Grass Seed to Avoid

Choosing the right grass seed for your lawn is critical to your success – and your long term satisfaction. Knowing what type of seed to plant is of utmost importance and buying the right stuff the first time can save you a lot of money. But first, what should you NOT plant? That’s right, there is some grass seed you need to avoid.

Below is a list of seeds you need to watch out for when you’re in the store searching for grass seed. In other words, if you see these seeds on the store shelf, keep walking by.

Kentucky 31 Tall Fescue

Ironically, Kentucky 31 Tall Fescue is the number one sold grass seed in America every year (thank you, “big box” stores) – and also the number one identified weed.

Be very careful here. Just because the bag of seed has the word “Kentucky” on it doesn’t mean that it’s bluegrass or that it’s pretty – or that you should be planting it. Check the seed tag to be sure what you’re buying. Kentucky 31 Tall Fescue is great for playgrounds, roadsides, and ditch banks – basically anywhere you need a super tough, drought tolerant grass – and you don’t care what it looks like.

The great thing about Kentucky 31 is that it grows really well and is hard to get rid of. The bad thing about Kentucky 31 is the same as the good thing; it grows really well and is hard to get rid of. It’s ugly. It’s got a thick, coarse leaf. Do not plant Kentucky 31 – especially if you’re in a cool season grass zone.

Annual Ryegrass

The consumer gets duped here quite a bit. If you plant annuals in your flower bed, you have to plant them again next year. The same is true for grass seed. An annual ryegrass will produce seed heads during the summer and then die. It will not last very long in your lawn.

There is a reason that some bags of grass seed are a lot cheaper than some of the other bags – because so often they are filled with annual ryegrass. Companies put annual ryegrass in the bag to make it cheaper. That may be why your lawn is still brown. It’s not coming back. Don’t get fooled again.

VNS Grass Seed

VNS is short for “variety not stated.” VNS means that you have no idea which variety the seed company put in the bag. If the seed tag states “VNS Perennial Ryegrass,” the only thing you know is that you’re buying perennial ryegrass. You don’t know the quality, the color, the disease resistance, or anything else about that seed.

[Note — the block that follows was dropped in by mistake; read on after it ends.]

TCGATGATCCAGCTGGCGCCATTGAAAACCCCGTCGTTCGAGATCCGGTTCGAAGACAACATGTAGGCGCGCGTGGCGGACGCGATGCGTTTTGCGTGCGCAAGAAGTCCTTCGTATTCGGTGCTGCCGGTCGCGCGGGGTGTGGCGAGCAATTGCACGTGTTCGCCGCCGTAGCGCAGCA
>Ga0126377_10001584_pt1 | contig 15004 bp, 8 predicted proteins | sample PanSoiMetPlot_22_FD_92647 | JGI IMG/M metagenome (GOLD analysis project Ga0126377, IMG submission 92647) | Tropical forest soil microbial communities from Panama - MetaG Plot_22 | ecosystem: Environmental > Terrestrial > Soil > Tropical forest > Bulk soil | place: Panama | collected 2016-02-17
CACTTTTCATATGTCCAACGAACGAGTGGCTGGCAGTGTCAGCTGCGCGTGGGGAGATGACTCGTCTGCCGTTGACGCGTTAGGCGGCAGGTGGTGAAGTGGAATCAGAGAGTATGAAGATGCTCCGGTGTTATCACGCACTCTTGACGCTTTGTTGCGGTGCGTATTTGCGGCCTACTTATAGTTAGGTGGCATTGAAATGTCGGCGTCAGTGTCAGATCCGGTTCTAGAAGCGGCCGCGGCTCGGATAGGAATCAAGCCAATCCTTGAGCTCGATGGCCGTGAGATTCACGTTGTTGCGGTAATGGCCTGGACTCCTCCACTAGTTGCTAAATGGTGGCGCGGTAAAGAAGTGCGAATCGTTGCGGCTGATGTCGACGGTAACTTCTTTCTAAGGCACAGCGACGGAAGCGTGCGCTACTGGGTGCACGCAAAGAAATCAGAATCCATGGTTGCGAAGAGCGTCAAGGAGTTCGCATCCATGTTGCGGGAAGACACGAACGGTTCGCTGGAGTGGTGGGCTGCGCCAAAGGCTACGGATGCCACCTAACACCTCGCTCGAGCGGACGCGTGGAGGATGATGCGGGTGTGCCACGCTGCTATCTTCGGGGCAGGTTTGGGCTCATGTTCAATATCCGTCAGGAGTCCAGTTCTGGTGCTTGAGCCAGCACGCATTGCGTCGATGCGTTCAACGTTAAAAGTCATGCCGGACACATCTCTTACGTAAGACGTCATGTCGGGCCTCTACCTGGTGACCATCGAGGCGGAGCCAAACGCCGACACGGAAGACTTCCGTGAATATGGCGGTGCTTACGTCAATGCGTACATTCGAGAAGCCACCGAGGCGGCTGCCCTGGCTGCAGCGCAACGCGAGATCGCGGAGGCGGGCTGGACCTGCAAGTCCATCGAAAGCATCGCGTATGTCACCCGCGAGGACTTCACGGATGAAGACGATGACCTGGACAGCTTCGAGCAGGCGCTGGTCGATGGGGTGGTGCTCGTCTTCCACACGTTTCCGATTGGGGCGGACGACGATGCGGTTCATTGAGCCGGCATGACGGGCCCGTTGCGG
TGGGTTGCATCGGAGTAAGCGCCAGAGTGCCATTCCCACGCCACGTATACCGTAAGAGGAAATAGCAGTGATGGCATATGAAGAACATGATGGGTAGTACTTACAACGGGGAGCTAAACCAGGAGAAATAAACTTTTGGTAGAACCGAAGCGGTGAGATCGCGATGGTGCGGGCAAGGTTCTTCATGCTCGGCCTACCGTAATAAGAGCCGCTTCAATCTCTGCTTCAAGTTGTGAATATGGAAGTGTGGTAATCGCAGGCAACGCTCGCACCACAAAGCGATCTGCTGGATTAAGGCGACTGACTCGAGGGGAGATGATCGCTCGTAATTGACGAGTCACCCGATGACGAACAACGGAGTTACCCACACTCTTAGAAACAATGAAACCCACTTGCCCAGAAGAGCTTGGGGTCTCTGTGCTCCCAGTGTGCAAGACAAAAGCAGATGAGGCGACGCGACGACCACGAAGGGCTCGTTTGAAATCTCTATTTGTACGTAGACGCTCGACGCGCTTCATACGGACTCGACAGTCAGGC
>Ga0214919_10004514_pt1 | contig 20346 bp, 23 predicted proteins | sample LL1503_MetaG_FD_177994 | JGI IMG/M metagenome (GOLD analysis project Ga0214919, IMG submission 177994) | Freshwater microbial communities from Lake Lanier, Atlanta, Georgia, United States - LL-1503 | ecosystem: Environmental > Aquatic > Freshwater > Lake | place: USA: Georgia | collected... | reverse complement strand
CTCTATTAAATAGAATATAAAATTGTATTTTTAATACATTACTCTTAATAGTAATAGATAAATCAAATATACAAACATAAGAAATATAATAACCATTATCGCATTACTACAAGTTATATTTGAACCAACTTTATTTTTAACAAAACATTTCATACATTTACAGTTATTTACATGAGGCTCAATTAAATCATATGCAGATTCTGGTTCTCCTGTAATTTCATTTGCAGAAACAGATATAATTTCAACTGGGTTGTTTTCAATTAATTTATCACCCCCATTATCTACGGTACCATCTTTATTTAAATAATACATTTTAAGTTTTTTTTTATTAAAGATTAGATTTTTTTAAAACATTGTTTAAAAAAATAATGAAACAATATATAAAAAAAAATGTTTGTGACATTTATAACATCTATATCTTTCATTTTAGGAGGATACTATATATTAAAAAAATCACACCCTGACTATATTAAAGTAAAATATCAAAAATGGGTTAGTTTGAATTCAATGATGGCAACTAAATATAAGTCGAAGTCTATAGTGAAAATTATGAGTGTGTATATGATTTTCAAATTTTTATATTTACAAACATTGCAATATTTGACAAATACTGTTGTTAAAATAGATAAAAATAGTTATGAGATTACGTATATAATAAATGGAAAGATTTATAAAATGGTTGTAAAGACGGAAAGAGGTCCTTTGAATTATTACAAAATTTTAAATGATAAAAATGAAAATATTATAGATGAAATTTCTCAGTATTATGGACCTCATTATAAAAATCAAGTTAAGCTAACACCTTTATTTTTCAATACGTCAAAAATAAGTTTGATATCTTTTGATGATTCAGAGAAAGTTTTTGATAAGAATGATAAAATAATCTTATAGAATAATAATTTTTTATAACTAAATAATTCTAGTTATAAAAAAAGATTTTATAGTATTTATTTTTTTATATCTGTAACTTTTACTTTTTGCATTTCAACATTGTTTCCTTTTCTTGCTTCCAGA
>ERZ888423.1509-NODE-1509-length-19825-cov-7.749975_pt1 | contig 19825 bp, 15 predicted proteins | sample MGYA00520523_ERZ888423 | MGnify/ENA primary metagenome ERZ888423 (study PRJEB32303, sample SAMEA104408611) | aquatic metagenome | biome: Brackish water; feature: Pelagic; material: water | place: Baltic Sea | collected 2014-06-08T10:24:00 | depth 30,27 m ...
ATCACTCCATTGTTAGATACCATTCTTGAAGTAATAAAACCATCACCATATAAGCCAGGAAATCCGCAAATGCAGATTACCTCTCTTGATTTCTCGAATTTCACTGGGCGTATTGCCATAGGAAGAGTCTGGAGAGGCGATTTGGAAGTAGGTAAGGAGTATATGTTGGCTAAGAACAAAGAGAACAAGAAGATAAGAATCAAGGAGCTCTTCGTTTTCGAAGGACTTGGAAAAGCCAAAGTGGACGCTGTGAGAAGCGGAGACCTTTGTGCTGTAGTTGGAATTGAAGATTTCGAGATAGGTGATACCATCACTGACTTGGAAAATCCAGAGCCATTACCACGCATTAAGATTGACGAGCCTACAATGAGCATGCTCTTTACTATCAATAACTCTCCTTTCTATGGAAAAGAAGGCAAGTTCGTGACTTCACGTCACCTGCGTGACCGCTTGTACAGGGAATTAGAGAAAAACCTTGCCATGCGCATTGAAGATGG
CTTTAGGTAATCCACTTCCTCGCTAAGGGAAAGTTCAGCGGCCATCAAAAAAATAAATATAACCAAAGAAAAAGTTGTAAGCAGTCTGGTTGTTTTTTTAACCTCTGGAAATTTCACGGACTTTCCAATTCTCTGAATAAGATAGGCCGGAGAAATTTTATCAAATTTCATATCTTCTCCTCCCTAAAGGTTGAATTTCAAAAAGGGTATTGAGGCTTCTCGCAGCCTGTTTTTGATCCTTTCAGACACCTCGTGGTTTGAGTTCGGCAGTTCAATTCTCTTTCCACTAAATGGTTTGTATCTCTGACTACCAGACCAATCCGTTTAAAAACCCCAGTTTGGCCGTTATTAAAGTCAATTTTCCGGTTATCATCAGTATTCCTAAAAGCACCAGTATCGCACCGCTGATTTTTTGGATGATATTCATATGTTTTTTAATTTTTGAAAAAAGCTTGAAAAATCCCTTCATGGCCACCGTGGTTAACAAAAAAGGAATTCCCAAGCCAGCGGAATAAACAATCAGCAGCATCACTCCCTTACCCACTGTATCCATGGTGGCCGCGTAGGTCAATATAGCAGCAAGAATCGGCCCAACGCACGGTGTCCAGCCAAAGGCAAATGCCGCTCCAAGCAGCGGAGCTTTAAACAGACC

In fact, VNS ryegrass may not even be lawn seed at all. It may be pasture grass that you’re buying. It’ll have a thicker blade and be much taller. But at least the cows grazing in your yard will like it. If at all possible, stay away from VNS.

Common Bluegrass

Although common bluegrass is not bad and actually can be very pretty, it’s much like VNS ryegrass. You simply don’t know what you’re getting in terms of quality. These bluegrasses will be designated either 98/85 or 85/80, which represents their purity and germination, respectively. So the 98/85 common bluegrass is 98% pure (very clean, only a little weed seed) and right around 85% of it will germinate. Usually, it’s more than that, but it will be at least 85%.

Although these bluegrasses are okay, there are so many more improved and beautiful varieties on the market that will perform much better in your lawn. You should choose those instead.

Coated Grass Seed

This seed mix contains perennial varieties that will work well in the region it’s being sold. However, half the bag is seed coating material.

While some seed coating is unavoidable due to supply issues, do your best to purchase raw grass seed. It’s what professional landscapers all across the states plant.

The bags of “seed” that a lot of the big box stores sell are filled with heavy seed coating and mulch material. The amount of seed you get in the bag is very small.

You’re better off buying raw seed and grabbing a bag of Penn Mulch to use for your mulch.

This is a good place to give a shout-out to the locally owned landscape, garden center, and co-ops that are in your town. These are the places you’ll find the personnel with the knowledge to help you know what’s best for your area.

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